This may sound unnecessary with only a few employees who all have direct access to the boss, however we do think it is good practice to provide an anonymous way for a concern to be raised – even though in practice the best way to address it would most likely be to get everyone together anyway!
There is something useful also, as a minimum, in rating how happy your employees are in their workplace rating 1-5 and measure against prior years (or every 2 years which is what we ask). A Survey Monkey survey with 3 or 4 questions would be sufficient to meet this requirement.
We appreciate that publishing your gender pay ratio and your CEO pay ratio to median employee is only a legal requirement for listed companies with over 250 employees. However, the Good Business Charter seeks to go beyond legal compliance and set a high standard for what responsible businesses are doing.
While we are not advocating that all employees should earn the same we do believe that reporting the CEO pay ratio is good practice in terms of transparency, accountability and reducing inequality. We also wherever possible like companies to show a clear commitment to ensuring a diverse workforce where everyone can thrive.
We are not prescriptive about how you meet the environmental responsibility component, recognising that it is different for every individual organisation. The focus is on identifying your own environmental impact and setting out a plan for minimising it.
We do not expect organisations to sign up to the Ethical Trading Initiative and recognise that for non-trading organisations, the Base Code may not seem relevant.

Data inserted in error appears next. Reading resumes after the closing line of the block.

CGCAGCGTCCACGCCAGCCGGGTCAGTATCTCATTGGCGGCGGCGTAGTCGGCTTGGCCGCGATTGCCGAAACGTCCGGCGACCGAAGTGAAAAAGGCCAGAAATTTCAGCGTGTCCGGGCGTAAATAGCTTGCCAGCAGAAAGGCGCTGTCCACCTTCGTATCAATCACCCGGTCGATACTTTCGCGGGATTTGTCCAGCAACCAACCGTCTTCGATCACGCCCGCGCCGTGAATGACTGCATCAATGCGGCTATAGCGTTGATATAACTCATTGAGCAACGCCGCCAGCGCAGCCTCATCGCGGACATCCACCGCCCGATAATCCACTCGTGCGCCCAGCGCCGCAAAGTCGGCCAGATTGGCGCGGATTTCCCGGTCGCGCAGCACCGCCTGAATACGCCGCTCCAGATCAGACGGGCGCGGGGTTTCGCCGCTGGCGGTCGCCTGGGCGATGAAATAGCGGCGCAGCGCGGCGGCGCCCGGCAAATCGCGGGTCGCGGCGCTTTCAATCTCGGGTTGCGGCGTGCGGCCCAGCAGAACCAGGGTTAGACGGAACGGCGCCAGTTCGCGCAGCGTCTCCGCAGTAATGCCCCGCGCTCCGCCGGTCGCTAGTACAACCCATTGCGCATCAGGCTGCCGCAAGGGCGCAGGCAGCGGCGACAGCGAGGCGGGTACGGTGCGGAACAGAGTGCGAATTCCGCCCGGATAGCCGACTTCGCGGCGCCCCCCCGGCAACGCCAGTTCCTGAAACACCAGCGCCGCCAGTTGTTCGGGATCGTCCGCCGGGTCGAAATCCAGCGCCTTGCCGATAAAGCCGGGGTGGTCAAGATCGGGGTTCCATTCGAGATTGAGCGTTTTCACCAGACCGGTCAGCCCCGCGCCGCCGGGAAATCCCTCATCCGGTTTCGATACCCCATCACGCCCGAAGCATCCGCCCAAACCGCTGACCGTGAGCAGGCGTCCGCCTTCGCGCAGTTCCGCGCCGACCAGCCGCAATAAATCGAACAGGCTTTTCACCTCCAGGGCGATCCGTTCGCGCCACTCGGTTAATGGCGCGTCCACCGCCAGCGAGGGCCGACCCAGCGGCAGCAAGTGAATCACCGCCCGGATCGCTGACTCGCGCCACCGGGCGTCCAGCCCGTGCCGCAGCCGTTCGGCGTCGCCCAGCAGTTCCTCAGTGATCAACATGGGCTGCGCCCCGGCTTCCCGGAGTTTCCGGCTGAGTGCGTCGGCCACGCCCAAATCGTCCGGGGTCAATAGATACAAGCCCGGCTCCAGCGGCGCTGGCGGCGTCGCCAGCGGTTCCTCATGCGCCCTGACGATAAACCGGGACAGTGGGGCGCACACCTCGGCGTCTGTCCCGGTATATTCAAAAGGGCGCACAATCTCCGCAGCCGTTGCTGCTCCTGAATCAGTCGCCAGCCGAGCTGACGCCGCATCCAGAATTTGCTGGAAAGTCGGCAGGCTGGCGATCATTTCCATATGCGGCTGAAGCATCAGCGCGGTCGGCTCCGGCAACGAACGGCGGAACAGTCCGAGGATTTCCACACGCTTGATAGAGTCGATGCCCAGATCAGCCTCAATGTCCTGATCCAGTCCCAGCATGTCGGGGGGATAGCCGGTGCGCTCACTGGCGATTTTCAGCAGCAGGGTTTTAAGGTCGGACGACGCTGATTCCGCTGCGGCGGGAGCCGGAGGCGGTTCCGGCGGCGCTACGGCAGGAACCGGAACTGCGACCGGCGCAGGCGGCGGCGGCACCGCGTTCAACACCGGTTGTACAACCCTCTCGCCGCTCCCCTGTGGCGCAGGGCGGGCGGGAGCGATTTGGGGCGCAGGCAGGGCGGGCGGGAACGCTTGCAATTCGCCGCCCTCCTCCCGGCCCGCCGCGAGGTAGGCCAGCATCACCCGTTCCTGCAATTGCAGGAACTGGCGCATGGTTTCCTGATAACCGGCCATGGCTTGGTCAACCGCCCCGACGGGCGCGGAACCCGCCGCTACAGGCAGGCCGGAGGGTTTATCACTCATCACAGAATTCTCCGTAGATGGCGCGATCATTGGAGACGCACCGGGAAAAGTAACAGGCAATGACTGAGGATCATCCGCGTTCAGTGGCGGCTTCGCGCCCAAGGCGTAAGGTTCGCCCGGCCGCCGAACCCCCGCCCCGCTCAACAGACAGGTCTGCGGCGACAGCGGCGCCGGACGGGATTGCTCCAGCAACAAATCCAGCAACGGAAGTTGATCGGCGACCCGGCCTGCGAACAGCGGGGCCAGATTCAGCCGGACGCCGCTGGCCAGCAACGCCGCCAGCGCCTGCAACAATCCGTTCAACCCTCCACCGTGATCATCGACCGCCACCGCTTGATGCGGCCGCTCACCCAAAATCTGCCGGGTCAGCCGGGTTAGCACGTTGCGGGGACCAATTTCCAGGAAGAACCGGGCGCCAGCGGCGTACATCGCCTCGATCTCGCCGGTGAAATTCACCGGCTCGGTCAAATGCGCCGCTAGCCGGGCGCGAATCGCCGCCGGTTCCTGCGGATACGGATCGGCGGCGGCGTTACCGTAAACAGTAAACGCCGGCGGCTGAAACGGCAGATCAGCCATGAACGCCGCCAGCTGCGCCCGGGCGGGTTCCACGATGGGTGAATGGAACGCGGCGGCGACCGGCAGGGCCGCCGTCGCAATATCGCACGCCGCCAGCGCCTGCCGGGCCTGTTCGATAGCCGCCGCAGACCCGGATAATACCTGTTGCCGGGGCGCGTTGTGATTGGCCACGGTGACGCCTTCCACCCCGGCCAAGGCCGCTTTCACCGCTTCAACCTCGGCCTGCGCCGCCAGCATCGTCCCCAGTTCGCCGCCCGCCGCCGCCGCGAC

There is an established principle of leverage in due diligence, which reduces your responsibility the less you consume. If an organisation does not buy very much, it would be disproportionate to expect them to spend as much time checking suppliers as we would expect a large trading organisation to. Every organisation should still do something – we recommend a modern slavery act statement which outlines the steps it takes to avoid human rights abuse in its services and supplies. With agency staff, which can be an area of risk, we would recommend an organisation ask the companies they use to supply labour for their own policies on avoiding abuse and ethical practices.
We support full accreditation to the Living Wage Foundation which costs little and ensures you are committed to the payment of a living wage. The Living Wage Foundation also ensures your regularly-contracted staff are paid real living wage, not just those on your payroll.
Where an organisation’s core team is small, and well within the 50 employees limit for the streamlined GBC accreditation, but the nature of their business means they have a high number of temporary or occasional workers that takes them above 50 employees, our position is: